2010 Abstracts Stage 3

Do Social Interactions Demand the Abandonment of an Authentic Identity?

Jonathan Davis, 2010, Stage 3

During encounters with the Other, one is prone to personality adaptations. Through this inquiry I will be looking at how one can be considered to have one identity as people adopt various personas, in addition to which, my non-philosophical territory will be exploring psychological insights into why these roles seem necessary.

In considering R.D. Laing, it seems that one creates a false self in order to survive in society, and it is distinct from an inner self. Lyotard and Taylor propose that discussions are essential in order to find a sense of self; something to distinguish the self from others, however if one creates a false self to engage with others, what is expressed may not always be a reflection of genuine personal beliefs, as such the authentic self is being ignored in the pursuit to ‘fit in’.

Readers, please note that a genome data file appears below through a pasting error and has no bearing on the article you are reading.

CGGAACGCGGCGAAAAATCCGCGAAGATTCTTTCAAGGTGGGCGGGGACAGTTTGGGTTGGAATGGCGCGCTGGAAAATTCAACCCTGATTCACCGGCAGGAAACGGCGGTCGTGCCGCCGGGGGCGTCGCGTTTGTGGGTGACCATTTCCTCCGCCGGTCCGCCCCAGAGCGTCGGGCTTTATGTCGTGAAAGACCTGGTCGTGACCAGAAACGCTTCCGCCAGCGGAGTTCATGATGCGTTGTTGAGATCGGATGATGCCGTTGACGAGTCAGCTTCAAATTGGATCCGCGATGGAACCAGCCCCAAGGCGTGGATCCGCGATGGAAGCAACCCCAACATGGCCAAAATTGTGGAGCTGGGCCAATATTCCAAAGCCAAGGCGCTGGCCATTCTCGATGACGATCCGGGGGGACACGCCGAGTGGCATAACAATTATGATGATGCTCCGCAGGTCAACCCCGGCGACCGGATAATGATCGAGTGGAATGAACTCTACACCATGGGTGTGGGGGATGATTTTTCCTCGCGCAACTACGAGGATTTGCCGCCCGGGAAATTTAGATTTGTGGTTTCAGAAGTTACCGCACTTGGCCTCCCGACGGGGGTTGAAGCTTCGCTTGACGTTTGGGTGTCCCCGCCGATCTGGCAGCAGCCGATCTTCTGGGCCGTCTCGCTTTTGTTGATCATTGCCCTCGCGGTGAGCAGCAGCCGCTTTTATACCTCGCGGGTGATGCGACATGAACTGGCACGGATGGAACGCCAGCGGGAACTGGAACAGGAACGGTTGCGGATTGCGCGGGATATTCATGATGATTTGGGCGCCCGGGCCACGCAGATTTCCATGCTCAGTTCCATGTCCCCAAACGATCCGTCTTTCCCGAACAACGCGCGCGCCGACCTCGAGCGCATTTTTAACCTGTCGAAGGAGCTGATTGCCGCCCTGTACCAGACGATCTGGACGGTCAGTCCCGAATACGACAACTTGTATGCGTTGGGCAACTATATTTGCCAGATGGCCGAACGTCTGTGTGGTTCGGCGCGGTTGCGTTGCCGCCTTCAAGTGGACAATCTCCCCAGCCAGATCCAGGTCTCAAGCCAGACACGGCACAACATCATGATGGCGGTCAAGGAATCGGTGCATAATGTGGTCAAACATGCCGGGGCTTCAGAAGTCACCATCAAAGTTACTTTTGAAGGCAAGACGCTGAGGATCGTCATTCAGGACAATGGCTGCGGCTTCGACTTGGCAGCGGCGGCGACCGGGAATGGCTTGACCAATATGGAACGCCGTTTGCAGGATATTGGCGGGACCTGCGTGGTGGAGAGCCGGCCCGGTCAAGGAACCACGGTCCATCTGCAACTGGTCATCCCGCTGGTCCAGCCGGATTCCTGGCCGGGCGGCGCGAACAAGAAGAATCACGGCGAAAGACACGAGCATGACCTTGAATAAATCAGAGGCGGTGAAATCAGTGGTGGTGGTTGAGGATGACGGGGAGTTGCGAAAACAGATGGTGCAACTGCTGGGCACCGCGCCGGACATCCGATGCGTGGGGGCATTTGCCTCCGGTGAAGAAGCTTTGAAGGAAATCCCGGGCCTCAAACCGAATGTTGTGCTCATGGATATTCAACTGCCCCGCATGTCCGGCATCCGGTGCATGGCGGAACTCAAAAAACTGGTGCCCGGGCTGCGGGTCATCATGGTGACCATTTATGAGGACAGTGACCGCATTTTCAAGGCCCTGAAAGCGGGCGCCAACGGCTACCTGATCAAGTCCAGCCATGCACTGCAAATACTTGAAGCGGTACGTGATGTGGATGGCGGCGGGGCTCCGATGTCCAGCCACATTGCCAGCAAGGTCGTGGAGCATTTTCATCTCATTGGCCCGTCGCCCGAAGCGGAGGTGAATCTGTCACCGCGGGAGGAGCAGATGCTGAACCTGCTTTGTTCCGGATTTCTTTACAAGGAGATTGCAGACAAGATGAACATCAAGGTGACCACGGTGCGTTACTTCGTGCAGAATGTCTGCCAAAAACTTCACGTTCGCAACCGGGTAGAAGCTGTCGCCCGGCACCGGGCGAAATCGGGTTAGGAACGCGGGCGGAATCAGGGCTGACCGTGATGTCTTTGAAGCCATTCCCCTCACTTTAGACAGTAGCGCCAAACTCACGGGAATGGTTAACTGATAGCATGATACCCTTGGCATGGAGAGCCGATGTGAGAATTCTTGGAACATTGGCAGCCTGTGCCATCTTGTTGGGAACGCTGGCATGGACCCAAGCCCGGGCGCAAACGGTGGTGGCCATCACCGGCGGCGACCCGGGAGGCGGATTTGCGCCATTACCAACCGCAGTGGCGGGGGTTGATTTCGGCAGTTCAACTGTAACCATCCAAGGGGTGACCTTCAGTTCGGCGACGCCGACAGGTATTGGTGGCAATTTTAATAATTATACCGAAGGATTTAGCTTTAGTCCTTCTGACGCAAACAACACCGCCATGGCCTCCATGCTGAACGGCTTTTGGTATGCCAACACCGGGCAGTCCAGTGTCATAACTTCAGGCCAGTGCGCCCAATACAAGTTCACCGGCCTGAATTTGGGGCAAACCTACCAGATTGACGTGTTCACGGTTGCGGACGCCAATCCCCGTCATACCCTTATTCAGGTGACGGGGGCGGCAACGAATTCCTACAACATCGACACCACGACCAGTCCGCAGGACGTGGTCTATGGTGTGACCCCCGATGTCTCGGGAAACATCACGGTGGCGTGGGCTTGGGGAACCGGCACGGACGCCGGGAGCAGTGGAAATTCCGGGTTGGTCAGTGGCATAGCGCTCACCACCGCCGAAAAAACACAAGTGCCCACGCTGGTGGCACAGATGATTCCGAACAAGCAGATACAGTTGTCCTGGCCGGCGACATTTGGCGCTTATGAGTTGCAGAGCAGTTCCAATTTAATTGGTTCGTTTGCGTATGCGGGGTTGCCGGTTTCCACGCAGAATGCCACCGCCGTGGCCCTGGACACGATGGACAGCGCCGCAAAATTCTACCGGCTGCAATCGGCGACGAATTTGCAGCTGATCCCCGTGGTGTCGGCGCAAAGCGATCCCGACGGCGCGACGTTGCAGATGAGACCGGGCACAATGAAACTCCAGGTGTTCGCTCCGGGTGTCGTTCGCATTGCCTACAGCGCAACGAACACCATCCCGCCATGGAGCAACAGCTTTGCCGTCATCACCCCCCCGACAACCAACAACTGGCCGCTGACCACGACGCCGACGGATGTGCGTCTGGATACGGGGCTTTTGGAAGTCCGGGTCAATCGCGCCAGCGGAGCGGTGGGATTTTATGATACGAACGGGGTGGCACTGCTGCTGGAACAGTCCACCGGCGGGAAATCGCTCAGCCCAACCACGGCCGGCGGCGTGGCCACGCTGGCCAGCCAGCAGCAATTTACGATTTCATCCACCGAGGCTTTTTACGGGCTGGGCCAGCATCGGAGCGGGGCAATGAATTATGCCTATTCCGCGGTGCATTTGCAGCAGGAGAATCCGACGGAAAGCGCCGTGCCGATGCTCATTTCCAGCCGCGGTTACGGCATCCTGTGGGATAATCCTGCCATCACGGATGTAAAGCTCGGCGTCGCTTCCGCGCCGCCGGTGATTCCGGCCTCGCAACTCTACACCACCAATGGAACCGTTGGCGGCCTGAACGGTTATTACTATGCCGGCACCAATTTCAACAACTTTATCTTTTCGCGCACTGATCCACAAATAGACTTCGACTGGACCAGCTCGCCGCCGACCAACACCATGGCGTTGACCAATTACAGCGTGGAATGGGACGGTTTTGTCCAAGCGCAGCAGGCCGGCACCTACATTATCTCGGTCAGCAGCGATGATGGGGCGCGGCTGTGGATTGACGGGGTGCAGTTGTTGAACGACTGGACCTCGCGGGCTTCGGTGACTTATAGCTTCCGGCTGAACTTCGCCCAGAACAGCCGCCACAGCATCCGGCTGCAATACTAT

Sartre’s account offers an existentialist approach, and by simply being perceived by the Other one is being given an identity which will differ from person to person due to changes in roles. In which case we have further reason to believe that there is no one identity one can appeal to for an understanding of the self.

To solve this dilemma, I aim to explore Levinas’ notion of the Same as the economy of the Same may be adapted to include social adaptations necessary to relate to the world and others.

Leave a Reply